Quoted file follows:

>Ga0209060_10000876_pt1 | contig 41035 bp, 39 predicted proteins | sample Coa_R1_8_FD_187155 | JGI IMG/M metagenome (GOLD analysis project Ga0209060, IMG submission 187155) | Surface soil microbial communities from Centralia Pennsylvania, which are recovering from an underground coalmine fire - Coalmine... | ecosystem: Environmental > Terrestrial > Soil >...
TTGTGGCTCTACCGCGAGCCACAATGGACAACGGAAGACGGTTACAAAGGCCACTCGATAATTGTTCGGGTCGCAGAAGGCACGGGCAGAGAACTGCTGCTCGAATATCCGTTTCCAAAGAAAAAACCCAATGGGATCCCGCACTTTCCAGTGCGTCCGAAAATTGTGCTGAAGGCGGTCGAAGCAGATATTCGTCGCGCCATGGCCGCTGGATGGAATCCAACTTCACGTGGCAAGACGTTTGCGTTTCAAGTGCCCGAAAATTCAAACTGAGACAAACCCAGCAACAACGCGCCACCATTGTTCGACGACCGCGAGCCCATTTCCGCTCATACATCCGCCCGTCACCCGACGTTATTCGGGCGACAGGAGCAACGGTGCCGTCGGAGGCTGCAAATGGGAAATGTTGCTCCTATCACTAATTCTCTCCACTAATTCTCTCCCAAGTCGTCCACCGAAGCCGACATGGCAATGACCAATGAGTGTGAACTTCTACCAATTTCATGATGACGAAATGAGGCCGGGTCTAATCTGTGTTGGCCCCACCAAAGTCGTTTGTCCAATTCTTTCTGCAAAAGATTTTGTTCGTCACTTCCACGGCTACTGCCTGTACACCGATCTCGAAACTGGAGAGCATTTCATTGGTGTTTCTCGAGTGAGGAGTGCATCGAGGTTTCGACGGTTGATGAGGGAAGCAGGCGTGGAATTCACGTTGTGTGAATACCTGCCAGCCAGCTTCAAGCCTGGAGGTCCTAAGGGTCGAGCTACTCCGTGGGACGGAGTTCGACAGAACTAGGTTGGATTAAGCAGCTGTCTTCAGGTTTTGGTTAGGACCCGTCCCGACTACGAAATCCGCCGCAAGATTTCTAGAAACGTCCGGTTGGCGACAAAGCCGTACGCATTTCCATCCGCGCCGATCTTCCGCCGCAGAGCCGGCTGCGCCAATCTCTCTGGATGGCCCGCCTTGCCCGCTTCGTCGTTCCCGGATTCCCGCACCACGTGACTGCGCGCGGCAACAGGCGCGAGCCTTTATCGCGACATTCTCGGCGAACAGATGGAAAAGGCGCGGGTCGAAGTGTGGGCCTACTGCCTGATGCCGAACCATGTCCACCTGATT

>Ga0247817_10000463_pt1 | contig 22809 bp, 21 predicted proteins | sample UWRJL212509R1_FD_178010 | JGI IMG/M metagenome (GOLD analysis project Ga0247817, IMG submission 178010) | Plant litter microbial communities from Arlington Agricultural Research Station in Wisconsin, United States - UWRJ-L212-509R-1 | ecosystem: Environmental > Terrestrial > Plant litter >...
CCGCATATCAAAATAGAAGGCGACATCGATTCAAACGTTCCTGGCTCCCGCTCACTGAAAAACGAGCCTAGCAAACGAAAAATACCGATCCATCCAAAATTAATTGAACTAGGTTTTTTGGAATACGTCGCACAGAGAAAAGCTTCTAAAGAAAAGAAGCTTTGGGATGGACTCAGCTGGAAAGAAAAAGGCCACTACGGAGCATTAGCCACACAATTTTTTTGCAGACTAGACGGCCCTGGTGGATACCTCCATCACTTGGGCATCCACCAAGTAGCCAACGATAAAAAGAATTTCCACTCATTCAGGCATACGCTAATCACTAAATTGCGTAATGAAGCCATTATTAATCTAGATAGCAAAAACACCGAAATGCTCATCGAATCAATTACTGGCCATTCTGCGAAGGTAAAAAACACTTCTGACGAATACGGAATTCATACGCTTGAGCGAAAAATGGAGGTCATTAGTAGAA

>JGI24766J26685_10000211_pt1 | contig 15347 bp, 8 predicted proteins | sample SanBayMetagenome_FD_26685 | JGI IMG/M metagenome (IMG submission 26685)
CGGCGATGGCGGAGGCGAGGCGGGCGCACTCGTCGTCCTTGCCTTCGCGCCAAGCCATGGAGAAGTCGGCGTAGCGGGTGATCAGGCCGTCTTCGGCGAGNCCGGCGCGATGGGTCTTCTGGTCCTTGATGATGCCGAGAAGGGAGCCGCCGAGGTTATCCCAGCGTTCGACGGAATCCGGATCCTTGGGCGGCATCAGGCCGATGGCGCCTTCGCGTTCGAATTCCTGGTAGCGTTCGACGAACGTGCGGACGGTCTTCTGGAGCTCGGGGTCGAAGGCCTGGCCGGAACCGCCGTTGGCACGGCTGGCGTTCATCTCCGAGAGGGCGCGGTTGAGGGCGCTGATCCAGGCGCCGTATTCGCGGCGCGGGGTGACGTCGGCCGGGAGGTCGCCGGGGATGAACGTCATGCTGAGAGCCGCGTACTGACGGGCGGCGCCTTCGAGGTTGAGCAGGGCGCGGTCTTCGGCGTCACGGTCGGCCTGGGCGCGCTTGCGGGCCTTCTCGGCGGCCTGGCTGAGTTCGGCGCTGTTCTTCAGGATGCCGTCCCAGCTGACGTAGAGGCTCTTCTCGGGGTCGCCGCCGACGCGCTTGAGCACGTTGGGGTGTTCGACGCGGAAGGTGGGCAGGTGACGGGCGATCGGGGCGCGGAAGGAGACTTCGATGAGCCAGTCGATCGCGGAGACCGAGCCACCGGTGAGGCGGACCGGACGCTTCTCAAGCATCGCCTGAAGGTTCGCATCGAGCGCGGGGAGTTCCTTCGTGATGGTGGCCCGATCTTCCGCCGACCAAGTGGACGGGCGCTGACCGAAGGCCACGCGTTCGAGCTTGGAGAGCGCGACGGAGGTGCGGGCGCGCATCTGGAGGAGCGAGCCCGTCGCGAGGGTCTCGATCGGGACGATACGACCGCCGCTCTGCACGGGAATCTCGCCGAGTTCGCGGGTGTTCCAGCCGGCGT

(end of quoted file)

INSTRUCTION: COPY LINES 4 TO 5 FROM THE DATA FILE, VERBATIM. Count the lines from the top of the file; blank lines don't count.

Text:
CCGCATATCAAAATAGAAGGCGACATCGATTCAAACGTTCCTGGCTCCCGCTCACTGAAAAACGAGCCTAGCAAACGAAAAATACCGATCCATCCAAAATTAATTGAACTAGGTTTTTTGGAATACGTCGCACAGAGAAAAGCTTCTAAAGAAAAGAAGCTTTGGGATGGACTCAGCTGGAAAGAAAAAGGCCACTACGGAGCATTAGCCACACAATTTTTTTGCAGACTAGACGGCCCTGGTGGATACCTCCATCACTTGGGCATCCACCAAGTAGCCAACGATAAAAAGAATTTCCACTCATTCAGGCATACGCTAATCACTAAATTGCGTAATGAAGCCATTATTAATCTAGATAGCAAAAACACCGAAATGCTCATCGAATCAATTACTGGCCATTCTGCGAAGGTAAAAAACACTTCTGACGAATACGGAATTCATACGCTTGAGCGAAAAATGGAGGTCATTAGTAGAA

>JGI24766J26685_10000211_pt1 | contig 15347 bp, 8 predicted proteins | sample SanBayMetagenome_FD_26685 | JGI IMG/M metagenome (IMG submission 26685)